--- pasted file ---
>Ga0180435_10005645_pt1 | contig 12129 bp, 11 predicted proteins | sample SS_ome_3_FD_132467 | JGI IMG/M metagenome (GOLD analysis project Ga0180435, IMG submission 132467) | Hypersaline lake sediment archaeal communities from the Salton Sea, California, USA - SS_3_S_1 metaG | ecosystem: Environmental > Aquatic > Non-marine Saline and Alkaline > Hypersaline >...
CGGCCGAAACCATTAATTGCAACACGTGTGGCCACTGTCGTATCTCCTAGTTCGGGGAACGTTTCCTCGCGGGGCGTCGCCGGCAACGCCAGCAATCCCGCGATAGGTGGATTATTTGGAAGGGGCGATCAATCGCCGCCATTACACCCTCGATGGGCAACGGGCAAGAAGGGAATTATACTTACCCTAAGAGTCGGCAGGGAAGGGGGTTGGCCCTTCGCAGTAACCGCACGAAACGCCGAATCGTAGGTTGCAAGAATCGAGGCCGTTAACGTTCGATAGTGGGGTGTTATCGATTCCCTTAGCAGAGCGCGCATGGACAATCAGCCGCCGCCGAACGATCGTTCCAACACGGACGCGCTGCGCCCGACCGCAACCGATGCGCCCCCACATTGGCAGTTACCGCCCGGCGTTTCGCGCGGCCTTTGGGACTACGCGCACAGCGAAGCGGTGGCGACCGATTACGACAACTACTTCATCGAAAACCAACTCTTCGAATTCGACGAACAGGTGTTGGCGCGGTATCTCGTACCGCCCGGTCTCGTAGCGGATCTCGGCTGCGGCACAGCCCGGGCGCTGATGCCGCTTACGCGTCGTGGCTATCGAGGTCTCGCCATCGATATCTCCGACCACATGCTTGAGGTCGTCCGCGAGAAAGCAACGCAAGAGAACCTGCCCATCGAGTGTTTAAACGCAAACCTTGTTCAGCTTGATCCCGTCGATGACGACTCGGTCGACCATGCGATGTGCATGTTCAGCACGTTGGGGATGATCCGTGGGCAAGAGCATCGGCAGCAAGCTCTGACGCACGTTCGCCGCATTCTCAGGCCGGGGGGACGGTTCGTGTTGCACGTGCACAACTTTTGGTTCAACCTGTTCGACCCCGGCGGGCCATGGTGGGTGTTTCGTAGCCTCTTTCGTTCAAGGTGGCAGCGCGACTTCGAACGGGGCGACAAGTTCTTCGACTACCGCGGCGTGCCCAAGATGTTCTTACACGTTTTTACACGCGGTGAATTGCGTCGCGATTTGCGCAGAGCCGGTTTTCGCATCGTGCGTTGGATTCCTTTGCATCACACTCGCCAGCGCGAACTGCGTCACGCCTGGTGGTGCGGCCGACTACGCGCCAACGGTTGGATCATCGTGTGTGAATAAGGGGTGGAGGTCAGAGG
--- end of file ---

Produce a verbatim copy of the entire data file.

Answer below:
>Ga0180435_10005645_pt1 | contig 12129 bp, 11 predicted proteins | sample SS_ome_3_FD_132467 | JGI IMG/M metagenome (GOLD analysis project Ga0180435, IMG submission 132467) | Hypersaline lake sediment archaeal communities from the Salton Sea, California, USA - SS_3_S_1 metaG | ecosystem: Environmental > Aquatic > Non-marine Saline and Alkaline > Hypersaline >...
CGGCCGAAACCATTAATTGCAACACGTGTGGCCACTGTCGTATCTCCTAGTTCGGGGAACGTTTCCTCGCGGGGCGTCGCCGGCAACGCCAGCAATCCCGCGATAGGTGGATTATTTGGAAGGGGCGATCAATCGCCGCCATTACACCCTCGATGGGCAACGGGCAAGAAGGGAATTATACTTACCCTAAGAGTCGGCAGGGAAGGGGGTTGGCCCTTCGCAGTAACCGCACGAAACGCCGAATCGTAGGTTGCAAGAATCGAGGCCGTTAACGTTCGATAGTGGGGTGTTATCGATTCCCTTAGCAGAGCGCGCATGGACAATCAGCCGCCGCCGAACGATCGTTCCAACACGGACGCGCTGCGCCCGACCGCAACCGATGCGCCCCCACATTGGCAGTTACCGCCCGGCGTTTCGCGCGGCCTTTGGGACTACGCGCACAGCGAAGCGGTGGCGACCGATTACGACAACTACTTCATCGAAAACCAACTCTTCGAATTCGACGAACAGGTGTTGGCGCGGTATCTCGTACCGCCCGGTCTCGTAGCGGATCTCGGCTGCGGCACAGCCCGGGCGCTGATGCCGCTTACGCGTCGTGGCTATCGAGGTCTCGCCATCGATATCTCCGACCACATGCTTGAGGTCGTCCGCGAGAAAGCAACGCAAGAGAACCTGCCCATCGAGTGTTTAAACGCAAACCTTGTTCAGCTTGATCCCGTCGATGACGACTCGGTCGACCATGCGATGTGCATGTTCAGCACGTTGGGGATGATCCGTGGGCAAGAGCATCGGCAGCAAGCTCTGACGCACGTTCGCCGCATTCTCAGGCCGGGGGGACGGTTCGTGTTGCACGTGCACAACTTTTGGTTCAACCTGTTCGACCCCGGCGGGCCATGGTGGGTGTTTCGTAGCCTCTTTCGTTCAAGGTGGCAGCGCGACTTCGAACGGGGCGACAAGTTCTTCGACTACCGCGGCGTGCCCAAGATGTTCTTACACGTTTTTACACGCGGTGAATTGCGTCGCGATTTGCGCAGAGCCGGTTTTCGCATCGTGCGTTGGATTCCTTTGCATCACACTCGCCAGCGCGAACTGCGTCACGCCTGGTGGTGCGGCCGACTACGCGCCAACGGTTGGATCATCGTGTGTGAATAAGGGGTGGAGGTCAGAGG